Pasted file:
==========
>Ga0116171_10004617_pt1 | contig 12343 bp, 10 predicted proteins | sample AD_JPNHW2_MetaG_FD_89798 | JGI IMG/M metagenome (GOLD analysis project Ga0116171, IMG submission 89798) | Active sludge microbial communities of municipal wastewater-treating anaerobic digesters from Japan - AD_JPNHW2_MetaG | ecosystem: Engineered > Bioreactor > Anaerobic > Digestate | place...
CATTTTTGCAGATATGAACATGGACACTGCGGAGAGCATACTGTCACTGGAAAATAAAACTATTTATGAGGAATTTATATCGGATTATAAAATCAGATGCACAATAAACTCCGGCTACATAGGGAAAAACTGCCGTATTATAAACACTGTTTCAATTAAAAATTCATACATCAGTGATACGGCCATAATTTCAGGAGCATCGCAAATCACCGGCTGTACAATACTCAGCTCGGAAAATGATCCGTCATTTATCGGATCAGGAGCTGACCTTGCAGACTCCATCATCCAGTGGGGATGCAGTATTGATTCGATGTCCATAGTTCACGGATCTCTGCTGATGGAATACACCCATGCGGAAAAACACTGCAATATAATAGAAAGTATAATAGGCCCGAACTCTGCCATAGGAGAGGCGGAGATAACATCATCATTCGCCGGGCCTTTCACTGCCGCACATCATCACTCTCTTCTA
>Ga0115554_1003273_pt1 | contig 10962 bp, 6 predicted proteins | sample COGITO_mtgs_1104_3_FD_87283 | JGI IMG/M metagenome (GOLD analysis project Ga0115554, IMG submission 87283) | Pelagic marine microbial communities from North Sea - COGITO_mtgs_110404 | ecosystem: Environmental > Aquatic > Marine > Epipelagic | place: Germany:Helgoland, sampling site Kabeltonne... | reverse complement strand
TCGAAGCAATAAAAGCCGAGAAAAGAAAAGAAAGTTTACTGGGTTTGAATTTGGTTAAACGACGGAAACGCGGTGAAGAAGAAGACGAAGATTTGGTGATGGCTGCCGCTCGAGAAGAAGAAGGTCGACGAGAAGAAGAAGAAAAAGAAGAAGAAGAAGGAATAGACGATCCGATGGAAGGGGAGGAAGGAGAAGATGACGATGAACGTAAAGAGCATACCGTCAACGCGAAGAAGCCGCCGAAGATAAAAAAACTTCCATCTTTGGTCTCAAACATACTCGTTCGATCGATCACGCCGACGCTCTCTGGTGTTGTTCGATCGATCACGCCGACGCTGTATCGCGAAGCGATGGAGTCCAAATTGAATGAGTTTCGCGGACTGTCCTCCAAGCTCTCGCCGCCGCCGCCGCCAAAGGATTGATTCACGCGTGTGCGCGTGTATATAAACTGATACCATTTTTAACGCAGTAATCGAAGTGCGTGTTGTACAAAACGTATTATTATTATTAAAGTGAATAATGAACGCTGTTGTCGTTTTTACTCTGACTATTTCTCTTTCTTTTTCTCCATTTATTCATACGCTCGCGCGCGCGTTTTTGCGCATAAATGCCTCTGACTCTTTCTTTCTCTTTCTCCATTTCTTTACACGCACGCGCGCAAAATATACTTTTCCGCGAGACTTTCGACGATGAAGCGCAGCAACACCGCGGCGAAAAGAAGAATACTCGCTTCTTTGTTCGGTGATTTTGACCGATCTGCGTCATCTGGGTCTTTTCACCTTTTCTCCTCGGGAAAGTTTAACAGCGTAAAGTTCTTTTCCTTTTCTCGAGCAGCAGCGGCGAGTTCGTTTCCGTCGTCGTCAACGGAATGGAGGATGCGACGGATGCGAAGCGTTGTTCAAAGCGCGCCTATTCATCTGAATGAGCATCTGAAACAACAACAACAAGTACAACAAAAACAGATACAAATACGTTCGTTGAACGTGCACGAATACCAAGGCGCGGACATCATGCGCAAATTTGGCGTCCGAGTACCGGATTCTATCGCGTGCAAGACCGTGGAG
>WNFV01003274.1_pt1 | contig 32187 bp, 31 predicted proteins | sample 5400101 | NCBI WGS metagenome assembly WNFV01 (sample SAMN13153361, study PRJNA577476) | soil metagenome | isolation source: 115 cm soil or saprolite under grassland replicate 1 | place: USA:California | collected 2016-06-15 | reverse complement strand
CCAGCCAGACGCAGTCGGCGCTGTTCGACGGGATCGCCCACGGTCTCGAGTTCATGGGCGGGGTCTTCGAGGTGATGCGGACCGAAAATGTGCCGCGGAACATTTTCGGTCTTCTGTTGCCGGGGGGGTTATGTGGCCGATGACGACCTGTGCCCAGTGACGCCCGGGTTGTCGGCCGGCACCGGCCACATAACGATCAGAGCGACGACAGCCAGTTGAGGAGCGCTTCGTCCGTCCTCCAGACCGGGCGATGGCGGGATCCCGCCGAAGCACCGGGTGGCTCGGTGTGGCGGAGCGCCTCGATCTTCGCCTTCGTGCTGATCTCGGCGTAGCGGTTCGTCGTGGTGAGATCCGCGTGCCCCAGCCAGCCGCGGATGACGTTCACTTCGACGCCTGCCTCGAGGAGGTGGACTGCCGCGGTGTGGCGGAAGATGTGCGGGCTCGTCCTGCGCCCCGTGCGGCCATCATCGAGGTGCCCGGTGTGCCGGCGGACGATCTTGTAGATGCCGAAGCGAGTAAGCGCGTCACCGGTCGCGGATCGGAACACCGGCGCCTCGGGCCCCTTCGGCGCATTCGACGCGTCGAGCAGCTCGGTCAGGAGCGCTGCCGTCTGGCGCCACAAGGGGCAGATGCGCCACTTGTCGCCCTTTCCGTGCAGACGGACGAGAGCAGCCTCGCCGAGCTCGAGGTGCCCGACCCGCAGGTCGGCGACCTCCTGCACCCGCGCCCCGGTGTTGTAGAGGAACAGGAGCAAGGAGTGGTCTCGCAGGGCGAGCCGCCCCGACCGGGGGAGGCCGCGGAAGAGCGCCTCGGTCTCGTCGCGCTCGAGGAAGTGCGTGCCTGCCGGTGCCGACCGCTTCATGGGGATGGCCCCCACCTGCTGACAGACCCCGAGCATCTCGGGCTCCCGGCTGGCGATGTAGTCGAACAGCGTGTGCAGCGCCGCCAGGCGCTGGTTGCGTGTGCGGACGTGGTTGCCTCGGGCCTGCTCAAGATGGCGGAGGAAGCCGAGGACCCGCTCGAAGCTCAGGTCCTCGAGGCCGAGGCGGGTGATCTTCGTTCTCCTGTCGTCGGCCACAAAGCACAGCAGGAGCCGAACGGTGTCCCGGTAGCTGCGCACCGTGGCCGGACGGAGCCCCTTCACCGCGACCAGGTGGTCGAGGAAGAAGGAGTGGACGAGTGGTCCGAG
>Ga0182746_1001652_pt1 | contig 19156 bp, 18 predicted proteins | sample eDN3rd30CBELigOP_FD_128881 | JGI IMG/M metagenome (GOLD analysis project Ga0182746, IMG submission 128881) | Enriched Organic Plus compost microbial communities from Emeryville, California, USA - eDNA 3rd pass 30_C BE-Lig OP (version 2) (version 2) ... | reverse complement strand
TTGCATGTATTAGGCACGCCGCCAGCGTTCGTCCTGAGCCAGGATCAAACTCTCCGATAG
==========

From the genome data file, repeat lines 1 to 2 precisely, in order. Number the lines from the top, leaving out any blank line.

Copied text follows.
>Ga0116171_10004617_pt1 | contig 12343 bp, 10 predicted proteins | sample AD_JPNHW2_MetaG_FD_89798 | JGI IMG/M metagenome (GOLD analysis project Ga0116171, IMG submission 89798) | Active sludge microbial communities of municipal wastewater-treating anaerobic digesters from Japan - AD_JPNHW2_MetaG | ecosystem: Engineered > Bioreactor > Anaerobic > Digestate | place...
CATTTTTGCAGATATGAACATGGACACTGCGGAGAGCATACTGTCACTGGAAAATAAAACTATTTATGAGGAATTTATATCGGATTATAAAATCAGATGCACAATAAACTCCGGCTACATAGGGAAAAACTGCCGTATTATAAACACTGTTTCAATTAAAAATTCATACATCAGTGATACGGCCATAATTTCAGGAGCATCGCAAATCACCGGCTGTACAATACTCAGCTCGGAAAATGATCCGTCATTTATCGGATCAGGAGCTGACCTTGCAGACTCCATCATCCAGTGGGGATGCAGTATTGATTCGATGTCCATAGTTCACGGATCTCTGCTGATGGAATACACCCATGCGGAAAAACACTGCAATATAATAGAAAGTATAATAGGCCCGAACTCTGCCATAGGAGAGGCGGAGATAACATCATCATTCGCCGGGCCTTTCACTGCCGCACATCATCACTCTCTTCTA